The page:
Working to make government more effective


Covid Tests: Schools and exams in 2022 and beyond

With exams returning in 2022, the Department for Education and Ofqual face difficult decisions about grading, fairness and restoring confidence in the

Covid Tests: Schools and exams in 2022 and beyond warns that even if exams can be sat in the usual way next year they cannot be assessed as usual, as a sudden return to the 2019 grading model would heavily penalise the 2022 cohort.

After years of disrupted education next year’s entrants are likely to find their exams-assessed grades lower than the 2019 cohort – and a lot lower than the 2020 and 2021 cohorts, who benefitted from more generous teacher-awarded grades and with whom they will be in closest competition for university places and jobs. The paper says while all options are problematic, using 2020 as a baseline is the fairest option, despite ‘baking in’ some inflation.

The pandemic has also exposed the lack of resilience in the exams system. The unusually high stakes placed on end-of-course exams in England – and particularly GCSEs, which heavily influence university applications – left DfE in a worse position than many of its European counterparts when faced with cancelations. Its refusal to make contingency plans in 2020 only worsened the problem.

Improved contingency planning, alongside wider reform to secondary assessment including some essay-based tests replacing in-person exams, would create a fairer and more reliable system for England’s schools. It would also better equip them to weather future shocks.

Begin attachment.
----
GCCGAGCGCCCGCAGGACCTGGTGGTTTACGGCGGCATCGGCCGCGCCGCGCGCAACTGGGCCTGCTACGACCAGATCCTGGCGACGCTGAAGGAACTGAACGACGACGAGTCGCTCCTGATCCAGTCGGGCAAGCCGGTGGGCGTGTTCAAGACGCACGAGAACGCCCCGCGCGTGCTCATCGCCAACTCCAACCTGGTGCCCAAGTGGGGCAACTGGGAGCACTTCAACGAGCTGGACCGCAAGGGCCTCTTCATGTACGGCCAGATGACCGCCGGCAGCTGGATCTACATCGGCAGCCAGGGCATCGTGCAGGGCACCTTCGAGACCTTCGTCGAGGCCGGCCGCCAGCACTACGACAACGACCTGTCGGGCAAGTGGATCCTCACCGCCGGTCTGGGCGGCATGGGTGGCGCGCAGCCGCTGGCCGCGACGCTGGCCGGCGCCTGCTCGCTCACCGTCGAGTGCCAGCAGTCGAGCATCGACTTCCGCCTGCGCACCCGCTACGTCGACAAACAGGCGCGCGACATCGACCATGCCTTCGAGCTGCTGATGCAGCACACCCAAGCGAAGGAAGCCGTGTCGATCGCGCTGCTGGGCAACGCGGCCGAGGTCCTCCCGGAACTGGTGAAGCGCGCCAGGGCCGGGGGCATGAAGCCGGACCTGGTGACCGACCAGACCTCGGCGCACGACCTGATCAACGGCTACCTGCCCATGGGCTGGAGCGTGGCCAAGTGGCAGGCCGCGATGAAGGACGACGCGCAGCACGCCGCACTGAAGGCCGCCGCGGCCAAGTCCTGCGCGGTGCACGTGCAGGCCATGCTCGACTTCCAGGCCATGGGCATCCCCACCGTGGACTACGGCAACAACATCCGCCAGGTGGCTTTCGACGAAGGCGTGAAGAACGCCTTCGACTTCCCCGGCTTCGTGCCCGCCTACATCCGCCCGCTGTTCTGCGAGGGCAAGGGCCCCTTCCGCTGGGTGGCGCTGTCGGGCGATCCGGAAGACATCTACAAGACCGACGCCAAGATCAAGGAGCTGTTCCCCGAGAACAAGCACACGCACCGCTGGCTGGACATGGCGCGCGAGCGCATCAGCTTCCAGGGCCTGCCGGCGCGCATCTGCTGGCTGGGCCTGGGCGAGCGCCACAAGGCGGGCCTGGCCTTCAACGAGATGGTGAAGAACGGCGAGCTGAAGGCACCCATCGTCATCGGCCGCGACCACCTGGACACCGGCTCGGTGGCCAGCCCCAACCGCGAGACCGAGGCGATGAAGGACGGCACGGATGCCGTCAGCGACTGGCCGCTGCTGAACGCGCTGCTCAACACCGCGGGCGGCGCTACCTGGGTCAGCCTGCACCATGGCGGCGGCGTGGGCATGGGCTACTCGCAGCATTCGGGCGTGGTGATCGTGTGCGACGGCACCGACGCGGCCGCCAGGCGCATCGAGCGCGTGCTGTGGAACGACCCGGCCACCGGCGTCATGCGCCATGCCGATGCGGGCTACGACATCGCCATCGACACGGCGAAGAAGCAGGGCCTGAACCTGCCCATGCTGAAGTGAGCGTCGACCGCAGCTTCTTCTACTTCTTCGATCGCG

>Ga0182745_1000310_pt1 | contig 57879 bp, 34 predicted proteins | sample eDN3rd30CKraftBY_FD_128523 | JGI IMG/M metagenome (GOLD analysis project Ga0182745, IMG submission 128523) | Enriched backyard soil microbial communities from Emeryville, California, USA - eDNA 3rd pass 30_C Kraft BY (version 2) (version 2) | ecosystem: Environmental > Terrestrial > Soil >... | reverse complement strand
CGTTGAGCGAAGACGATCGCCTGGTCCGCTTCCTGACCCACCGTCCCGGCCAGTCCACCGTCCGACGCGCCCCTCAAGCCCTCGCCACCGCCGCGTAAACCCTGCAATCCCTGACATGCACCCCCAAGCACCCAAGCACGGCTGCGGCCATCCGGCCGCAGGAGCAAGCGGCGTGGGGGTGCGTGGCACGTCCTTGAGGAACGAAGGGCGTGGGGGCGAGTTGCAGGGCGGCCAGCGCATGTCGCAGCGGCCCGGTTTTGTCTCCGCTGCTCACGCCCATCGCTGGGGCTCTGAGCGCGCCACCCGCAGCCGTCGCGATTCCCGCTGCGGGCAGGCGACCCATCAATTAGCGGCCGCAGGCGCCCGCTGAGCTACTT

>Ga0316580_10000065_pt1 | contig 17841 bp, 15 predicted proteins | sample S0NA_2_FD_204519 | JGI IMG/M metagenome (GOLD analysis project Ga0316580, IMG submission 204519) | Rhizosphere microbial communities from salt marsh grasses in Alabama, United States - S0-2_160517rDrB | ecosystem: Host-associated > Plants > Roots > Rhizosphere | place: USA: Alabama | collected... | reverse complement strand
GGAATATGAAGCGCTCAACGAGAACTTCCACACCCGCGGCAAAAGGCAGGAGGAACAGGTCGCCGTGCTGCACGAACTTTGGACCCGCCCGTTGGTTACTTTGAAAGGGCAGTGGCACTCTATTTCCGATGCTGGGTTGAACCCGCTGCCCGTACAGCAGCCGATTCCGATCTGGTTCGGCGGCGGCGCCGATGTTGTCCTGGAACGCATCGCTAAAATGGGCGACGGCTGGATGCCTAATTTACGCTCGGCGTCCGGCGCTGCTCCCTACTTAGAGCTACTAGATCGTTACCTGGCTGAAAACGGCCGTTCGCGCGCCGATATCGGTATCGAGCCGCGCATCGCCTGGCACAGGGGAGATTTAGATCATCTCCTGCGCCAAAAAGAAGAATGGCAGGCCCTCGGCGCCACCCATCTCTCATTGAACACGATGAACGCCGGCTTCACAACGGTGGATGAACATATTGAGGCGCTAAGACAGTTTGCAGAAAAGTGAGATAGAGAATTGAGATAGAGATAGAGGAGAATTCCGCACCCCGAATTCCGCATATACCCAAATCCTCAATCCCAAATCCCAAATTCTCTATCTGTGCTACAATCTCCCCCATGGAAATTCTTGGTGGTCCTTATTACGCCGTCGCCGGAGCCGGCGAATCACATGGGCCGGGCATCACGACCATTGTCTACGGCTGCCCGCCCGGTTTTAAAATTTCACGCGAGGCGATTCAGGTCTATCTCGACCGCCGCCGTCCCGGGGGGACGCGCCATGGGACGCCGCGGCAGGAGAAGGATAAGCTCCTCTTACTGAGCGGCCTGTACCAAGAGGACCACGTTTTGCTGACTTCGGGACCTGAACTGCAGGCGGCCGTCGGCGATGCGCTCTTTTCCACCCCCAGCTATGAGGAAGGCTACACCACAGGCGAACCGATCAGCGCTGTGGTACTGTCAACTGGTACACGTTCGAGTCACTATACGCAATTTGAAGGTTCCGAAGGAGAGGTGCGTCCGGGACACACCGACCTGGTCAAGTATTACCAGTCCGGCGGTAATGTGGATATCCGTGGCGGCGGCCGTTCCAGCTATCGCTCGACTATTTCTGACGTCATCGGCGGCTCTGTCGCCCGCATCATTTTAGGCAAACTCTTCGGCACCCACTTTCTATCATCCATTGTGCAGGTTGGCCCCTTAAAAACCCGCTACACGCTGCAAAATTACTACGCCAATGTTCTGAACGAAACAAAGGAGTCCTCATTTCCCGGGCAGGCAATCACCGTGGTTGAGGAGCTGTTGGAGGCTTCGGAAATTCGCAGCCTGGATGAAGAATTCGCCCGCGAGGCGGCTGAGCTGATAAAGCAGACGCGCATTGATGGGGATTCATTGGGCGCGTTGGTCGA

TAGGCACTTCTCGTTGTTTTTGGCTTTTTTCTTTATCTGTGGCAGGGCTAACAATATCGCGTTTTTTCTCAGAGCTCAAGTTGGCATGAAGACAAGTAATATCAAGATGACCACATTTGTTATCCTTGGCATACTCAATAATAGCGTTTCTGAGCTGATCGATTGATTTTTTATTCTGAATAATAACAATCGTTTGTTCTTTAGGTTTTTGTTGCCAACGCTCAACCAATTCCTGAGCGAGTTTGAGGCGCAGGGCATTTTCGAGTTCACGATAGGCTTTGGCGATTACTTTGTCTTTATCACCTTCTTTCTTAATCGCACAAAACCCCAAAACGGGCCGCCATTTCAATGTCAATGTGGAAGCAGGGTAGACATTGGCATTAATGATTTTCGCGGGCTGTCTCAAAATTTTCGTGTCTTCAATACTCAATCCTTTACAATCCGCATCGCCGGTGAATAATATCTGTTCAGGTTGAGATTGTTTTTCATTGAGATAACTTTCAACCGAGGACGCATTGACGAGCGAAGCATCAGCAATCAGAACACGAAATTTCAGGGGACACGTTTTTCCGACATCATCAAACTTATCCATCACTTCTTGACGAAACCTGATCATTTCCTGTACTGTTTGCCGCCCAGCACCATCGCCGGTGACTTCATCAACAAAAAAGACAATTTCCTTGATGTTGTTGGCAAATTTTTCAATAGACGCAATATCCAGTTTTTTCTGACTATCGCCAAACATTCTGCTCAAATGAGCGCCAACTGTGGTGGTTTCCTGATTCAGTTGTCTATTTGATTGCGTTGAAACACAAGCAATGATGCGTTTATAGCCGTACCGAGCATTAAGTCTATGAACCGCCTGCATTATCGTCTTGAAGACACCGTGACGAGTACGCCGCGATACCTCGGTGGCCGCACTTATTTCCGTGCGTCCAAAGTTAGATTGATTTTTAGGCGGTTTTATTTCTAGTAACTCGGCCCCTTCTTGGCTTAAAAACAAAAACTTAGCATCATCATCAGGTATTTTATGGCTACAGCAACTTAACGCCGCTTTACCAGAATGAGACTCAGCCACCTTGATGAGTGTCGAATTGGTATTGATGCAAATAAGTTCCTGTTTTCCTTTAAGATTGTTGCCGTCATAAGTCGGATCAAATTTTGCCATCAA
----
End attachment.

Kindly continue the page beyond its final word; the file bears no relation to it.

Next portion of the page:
DfE and Ofqual have said they are waiting to see the 2021 results to decide on grading for 2022, but the paper recommends that they act now to:

  • use 2020 grades, not 2019, as a baseline for 2022 grading. While this ‘bakes in’ some grade inflation, it is fairer on next year’s entrants, who will compete most closely with Covid-era cohorts for university places and jobs
  • issue clear guidance to universities, further education institutions and employers to ensure they understand the differences between cohorts when they make selections
  • prepare to publish a resilience strategy in 2022 so that England’s schools are better prepared for future crises at national or local level
  • set up a full review of secondary assessment looking at methods of assessing pupils.
Institute for Government

Related content